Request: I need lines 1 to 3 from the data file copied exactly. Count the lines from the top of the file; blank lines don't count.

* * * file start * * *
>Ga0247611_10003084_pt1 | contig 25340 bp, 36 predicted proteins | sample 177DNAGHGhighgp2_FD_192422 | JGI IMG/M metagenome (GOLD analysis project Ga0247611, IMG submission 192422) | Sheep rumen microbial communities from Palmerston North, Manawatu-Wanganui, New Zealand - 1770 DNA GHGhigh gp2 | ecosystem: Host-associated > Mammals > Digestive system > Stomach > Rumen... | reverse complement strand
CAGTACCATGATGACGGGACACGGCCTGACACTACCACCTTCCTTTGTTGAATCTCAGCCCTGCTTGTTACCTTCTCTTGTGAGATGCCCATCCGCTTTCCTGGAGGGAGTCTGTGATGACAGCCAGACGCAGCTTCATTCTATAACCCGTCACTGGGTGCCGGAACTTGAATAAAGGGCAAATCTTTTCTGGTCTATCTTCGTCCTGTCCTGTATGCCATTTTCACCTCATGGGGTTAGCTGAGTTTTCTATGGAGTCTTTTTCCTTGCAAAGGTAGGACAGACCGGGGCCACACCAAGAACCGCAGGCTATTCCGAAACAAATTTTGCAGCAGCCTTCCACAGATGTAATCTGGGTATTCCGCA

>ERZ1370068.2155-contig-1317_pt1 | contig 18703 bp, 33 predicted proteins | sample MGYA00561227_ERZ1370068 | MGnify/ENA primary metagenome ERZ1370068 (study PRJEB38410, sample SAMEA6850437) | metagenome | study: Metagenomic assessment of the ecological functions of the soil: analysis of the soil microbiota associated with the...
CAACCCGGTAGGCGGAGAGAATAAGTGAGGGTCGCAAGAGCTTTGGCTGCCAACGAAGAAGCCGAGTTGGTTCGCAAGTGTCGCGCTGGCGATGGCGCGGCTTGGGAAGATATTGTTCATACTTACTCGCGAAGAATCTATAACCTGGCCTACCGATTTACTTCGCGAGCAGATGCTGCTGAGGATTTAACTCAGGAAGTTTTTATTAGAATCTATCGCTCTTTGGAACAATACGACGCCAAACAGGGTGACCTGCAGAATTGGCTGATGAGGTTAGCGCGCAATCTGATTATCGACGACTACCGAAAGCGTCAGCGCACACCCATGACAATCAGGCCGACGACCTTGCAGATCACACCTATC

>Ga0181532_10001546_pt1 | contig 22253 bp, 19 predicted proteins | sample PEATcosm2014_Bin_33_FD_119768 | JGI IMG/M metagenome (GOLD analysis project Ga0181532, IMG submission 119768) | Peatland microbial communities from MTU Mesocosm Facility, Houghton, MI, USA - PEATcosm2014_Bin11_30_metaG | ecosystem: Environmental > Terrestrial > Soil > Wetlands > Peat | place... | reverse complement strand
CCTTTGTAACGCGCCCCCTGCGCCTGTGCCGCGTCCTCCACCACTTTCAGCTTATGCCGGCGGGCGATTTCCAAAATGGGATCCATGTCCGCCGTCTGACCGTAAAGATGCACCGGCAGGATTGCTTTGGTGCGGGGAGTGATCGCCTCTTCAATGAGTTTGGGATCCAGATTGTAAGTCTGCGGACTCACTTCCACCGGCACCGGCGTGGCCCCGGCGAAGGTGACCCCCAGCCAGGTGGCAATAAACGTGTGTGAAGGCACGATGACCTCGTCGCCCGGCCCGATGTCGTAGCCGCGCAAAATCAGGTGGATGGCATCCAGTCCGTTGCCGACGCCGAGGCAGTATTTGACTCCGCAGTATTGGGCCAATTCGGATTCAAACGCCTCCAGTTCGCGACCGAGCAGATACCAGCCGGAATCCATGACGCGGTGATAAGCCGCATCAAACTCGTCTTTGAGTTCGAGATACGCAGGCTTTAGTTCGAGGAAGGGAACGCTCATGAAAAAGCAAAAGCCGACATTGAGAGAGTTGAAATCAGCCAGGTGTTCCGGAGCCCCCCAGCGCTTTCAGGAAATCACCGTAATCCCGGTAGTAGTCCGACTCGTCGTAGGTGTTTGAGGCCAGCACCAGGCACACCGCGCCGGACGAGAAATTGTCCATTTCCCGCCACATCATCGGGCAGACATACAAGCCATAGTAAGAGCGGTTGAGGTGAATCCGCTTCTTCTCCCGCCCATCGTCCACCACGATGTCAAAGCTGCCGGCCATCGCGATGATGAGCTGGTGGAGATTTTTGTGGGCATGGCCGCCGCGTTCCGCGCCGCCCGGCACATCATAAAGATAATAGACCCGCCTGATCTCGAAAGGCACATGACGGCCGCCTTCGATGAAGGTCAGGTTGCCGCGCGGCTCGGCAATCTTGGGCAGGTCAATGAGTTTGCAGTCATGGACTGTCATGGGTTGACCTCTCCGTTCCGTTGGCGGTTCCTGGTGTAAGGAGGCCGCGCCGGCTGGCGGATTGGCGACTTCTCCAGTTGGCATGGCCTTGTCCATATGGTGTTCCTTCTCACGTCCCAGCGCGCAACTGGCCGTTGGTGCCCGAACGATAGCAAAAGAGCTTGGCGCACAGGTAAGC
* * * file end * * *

>Ga0247611_10003084_pt1 | contig 25340 bp, 36 predicted proteins | sample 177DNAGHGhighgp2_FD_192422 | JGI IMG/M metagenome (GOLD analysis project Ga0247611, IMG submission 192422) | Sheep rumen microbial communities from Palmerston North, Manawatu-Wanganui, New Zealand - 1770 DNA GHGhigh gp2 | ecosystem: Host-associated > Mammals > Digestive system > Stomach > Rumen... | reverse complement strand
CAGTACCATGATGACGGGACACGGCCTGACACTACCACCTTCCTTTGTTGAATCTCAGCCCTGCTTGTTACCTTCTCTTGTGAGATGCCCATCCGCTTTCCTGGAGGGAGTCTGTGATGACAGCCAGACGCAGCTTCATTCTATAACCCGTCACTGGGTGCCGGAACTTGAATAAAGGGCAAATCTTTTCTGGTCTATCTTCGTCCTGTCCTGTATGCCATTTTCACCTCATGGGGTTAGCTGAGTTTTCTATGGAGTCTTTTTCCTTGCAAAGGTAGGACAGACCGGGGCCACACCAAGAACCGCAGGCTATTCCGAAACAAATTTTGCAGCAGCCTTCCACAGATGTAATCTGGGTATTCCGCA

>ERZ1370068.2155-contig-1317_pt1 | contig 18703 bp, 33 predicted proteins | sample MGYA00561227_ERZ1370068 | MGnify/ENA primary metagenome ERZ1370068 (study PRJEB38410, sample SAMEA6850437) | metagenome | study: Metagenomic assessment of the ecological functions of the soil: analysis of the soil microbiota associated with the...